Title Issues - Part II of a Series
my second newsletter on title issues, I review title from both the
buyer's and seller's perspectives under the Offer to Purchase and
Contract (Form 2-T). The treatment of title is the same
under the Offer to Purchase and Contract - Vacant Land (Form 12-T), but I
will limit my explanation and paragraph references to Form 2-T.
My review will be chronological from contract execution to closing.
First, Paragraph 8(a) requires the seller to "use best efforts to
deliver to Buyer as soon as reasonably possible after the Effective
Date, copies of all title information in possession of or available to
Seller . . . ." In practice, this delivery rarely, if ever,
occurs, unless the buyer's attorney discovers a title problem and
requests information. The most frequent requests are for an
existing title policy or a survey. You can assist your selling
clients by asking if they have these documents during the listing
interview and making them readily available to prospective buyers.
Second, the buyer is responsible for the title search, and the buyer
can raise an objection to title at any time prior to closing - even
AFTER the expiration of the due diligence period. In the standard
contract, the title search and examination are not limited by the due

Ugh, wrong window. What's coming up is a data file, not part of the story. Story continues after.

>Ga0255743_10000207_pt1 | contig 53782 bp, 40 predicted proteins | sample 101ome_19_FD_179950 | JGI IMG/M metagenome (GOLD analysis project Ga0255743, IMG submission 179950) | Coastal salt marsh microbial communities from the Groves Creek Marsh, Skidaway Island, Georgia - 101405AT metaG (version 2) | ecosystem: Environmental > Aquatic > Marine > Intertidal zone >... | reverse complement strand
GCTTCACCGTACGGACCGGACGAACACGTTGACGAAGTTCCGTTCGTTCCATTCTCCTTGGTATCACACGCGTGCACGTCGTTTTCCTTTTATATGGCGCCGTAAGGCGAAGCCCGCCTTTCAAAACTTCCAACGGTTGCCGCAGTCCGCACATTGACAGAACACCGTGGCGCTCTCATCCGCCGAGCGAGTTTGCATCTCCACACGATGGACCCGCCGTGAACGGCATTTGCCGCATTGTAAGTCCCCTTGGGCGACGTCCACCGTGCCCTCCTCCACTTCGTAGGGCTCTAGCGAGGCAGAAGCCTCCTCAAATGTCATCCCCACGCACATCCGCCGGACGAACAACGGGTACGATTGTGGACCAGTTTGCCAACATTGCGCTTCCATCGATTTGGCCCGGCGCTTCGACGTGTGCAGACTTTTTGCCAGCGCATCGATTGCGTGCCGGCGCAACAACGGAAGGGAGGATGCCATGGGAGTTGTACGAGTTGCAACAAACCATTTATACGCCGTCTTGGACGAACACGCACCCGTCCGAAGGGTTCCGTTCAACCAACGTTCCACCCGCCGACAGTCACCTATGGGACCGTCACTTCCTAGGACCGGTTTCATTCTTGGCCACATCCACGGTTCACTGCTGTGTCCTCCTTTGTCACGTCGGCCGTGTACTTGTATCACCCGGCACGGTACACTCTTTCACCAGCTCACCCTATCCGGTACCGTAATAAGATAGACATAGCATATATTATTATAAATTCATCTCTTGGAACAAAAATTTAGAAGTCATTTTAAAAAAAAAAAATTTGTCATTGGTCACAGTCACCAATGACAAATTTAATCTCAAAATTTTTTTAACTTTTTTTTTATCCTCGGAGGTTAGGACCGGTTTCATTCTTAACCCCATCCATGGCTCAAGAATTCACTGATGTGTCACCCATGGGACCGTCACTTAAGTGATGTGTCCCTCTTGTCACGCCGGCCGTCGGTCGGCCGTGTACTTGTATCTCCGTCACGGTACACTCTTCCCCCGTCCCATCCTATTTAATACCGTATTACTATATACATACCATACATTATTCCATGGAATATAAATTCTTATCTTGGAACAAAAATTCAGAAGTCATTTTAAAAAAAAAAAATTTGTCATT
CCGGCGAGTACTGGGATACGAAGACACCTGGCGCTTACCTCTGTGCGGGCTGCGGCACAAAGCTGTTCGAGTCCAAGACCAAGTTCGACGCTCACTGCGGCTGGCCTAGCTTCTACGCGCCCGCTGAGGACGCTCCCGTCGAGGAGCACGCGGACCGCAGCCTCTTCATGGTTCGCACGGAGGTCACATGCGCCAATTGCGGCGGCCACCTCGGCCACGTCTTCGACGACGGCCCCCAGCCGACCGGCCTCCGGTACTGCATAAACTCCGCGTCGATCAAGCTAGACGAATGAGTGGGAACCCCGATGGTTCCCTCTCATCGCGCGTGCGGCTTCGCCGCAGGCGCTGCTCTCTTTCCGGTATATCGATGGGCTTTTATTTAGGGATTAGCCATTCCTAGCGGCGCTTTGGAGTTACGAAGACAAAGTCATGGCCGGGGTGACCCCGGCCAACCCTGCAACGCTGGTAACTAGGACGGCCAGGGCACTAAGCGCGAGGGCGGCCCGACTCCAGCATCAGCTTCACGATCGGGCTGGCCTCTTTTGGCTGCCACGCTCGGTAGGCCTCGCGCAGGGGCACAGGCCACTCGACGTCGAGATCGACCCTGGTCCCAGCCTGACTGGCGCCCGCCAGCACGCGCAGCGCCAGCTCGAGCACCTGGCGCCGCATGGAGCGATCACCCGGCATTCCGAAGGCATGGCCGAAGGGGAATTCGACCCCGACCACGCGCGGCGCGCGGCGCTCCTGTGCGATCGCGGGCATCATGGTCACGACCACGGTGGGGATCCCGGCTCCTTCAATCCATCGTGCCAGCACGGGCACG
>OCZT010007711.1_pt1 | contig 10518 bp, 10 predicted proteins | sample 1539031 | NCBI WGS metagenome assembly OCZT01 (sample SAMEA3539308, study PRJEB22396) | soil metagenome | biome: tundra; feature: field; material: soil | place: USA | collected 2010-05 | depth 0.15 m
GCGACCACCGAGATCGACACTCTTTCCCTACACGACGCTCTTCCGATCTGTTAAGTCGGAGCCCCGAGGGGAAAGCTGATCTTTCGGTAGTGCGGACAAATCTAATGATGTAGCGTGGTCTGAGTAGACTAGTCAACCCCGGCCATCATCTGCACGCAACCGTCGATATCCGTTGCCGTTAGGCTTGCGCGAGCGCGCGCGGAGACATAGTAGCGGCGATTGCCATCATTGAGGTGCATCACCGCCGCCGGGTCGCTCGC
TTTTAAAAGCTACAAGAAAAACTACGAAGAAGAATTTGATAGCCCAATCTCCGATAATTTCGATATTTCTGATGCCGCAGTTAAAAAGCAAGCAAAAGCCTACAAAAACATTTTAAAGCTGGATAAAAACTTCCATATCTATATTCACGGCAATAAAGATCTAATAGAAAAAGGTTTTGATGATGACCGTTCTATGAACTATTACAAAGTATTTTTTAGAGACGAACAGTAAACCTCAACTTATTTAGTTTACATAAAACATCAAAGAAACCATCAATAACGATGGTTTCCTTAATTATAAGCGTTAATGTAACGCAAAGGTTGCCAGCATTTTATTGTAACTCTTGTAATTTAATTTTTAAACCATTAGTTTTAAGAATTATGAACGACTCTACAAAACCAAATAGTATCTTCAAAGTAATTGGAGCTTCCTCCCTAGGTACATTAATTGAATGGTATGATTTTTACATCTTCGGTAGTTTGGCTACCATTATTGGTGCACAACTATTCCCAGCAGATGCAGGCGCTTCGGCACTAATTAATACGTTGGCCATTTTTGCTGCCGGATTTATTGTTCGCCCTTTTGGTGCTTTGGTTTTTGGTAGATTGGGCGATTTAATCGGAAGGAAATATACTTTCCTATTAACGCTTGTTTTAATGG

diligence period. Under Paragraph 8(f), a seller must "convey fee
simple marketable and insurable title" at closing.
Third, as you may recall from last month's newsletter, a seller is not
required to deliver perfect title. To that end, the standard contract
lists several encumbrances on title that a buyer must accept. They
are the following:
- - property taxes for the current year, prorated to date of closing;
- - utility easements that do not materially affect value;
- - unviolated restrictive covenants that do not materially affect value; and
- - other encumbrances approved by the buyer in writing.
Also, as part of the title delivered, Seller must convey a property with legal access to a public right of way.
Finally, the standard contract covers what happens when a seller cannot
deliver good title, and the result for sellers is probably not what
they expect. If the seller cannot convey good title, then
the buyer may terminate the contract, in which event, according to
Pargarph 8(l), "the Earnest Money Deposit and the Due Diligence Fee
shall be refunded to Buyer and Seller shall reimburse to Buyer the
reasonable costs actually incurred by Buyer in connection with Buyer's
Due Diligence without affecting any other remedies." In other
words, the buyer gets all of her money back, gets reimbursed for home
inspections and other due diligence costs, and can still sue the seller
if there is a valid reason for such a suit. For these reasons, I
suggest asking your selling clients for any information they have about
title issues on their property before listing it. You are most
likely to find major title problems on property that the owner has
inherited or received as a gift. From my experience, you may also
find problems with private access easements, shared wells, and other
joint use situations.
I hope this information will help you to avoid title issues in closings
by being proactive early in the listing or contracting process.
not hesitate to contact me to receive more information on this topic or
to suggest topics for future editions of 'A Legal Moment'. You may not
rely on this content as legal advice for any specific situation, but
should instead contact an attorney for specific advice.